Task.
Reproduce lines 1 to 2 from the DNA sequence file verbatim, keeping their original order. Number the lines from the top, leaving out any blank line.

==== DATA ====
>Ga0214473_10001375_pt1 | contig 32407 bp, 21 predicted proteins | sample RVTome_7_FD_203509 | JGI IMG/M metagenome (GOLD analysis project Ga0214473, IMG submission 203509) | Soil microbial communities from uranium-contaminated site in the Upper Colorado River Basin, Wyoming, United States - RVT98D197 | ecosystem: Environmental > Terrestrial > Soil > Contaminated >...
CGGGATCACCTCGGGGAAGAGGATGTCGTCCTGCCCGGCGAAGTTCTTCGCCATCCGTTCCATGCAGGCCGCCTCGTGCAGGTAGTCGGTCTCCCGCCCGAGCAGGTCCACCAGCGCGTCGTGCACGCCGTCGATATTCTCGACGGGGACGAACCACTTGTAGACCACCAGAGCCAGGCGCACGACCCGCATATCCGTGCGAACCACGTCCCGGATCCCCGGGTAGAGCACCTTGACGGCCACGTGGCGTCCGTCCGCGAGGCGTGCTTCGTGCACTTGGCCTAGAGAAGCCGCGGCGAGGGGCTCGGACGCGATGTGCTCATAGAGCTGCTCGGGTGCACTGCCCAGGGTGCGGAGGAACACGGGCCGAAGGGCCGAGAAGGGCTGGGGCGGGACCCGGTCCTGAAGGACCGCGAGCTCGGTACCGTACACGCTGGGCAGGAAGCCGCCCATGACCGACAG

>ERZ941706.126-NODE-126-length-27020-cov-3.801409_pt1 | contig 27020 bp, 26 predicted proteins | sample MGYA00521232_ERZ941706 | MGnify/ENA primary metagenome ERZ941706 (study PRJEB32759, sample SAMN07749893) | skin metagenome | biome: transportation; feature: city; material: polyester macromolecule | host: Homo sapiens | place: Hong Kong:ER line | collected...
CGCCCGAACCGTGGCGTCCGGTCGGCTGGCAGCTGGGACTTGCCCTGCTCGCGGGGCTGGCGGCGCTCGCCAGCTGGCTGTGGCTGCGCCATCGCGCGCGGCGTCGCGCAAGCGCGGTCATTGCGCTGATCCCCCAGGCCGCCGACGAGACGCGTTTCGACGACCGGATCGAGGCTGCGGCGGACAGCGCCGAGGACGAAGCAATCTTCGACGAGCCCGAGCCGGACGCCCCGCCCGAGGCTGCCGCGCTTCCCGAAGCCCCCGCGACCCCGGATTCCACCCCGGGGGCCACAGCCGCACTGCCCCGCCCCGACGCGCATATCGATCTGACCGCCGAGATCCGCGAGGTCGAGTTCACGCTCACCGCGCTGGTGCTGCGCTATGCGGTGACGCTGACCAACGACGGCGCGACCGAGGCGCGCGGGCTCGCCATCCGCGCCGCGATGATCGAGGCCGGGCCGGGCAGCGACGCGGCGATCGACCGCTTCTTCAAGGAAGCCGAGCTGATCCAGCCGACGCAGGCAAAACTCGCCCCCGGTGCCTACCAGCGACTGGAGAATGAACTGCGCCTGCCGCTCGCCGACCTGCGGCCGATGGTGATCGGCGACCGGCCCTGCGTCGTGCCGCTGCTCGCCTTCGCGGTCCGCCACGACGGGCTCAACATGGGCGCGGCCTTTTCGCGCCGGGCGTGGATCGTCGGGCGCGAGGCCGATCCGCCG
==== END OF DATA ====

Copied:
>Ga0214473_10001375_pt1 | contig 32407 bp, 21 predicted proteins | sample RVTome_7_FD_203509 | JGI IMG/M metagenome (GOLD analysis project Ga0214473, IMG submission 203509) | Soil microbial communities from uranium-contaminated site in the Upper Colorado River Basin, Wyoming, United States - RVT98D197 | ecosystem: Environmental > Terrestrial > Soil > Contaminated >...
CGGGATCACCTCGGGGAAGAGGATGTCGTCCTGCCCGGCGAAGTTCTTCGCCATCCGTTCCATGCAGGCCGCCTCGTGCAGGTAGTCGGTCTCCCGCCCGAGCAGGTCCACCAGCGCGTCGTGCACGCCGTCGATATTCTCGACGGGGACGAACCACTTGTAGACCACCAGAGCCAGGCGCACGACCCGCATATCCGTGCGAACCACGTCCCGGATCCCCGGGTAGAGCACCTTGACGGCCACGTGGCGTCCGTCCGCGAGGCGTGCTTCGTGCACTTGGCCTAGAGAAGCCGCGGCGAGGGGCTCGGACGCGATGTGCTCATAGAGCTGCTCGGGTGCACTGCCCAGGGTGCGGAGGAACACGGGCCGAAGGGCCGAGAAGGGCTGGGGCGGGACCCGGTCCTGAAGGACCGCGAGCTCGGTACCGTACACGCTGGGCAGGAAGCCGCCCATGACCGACAG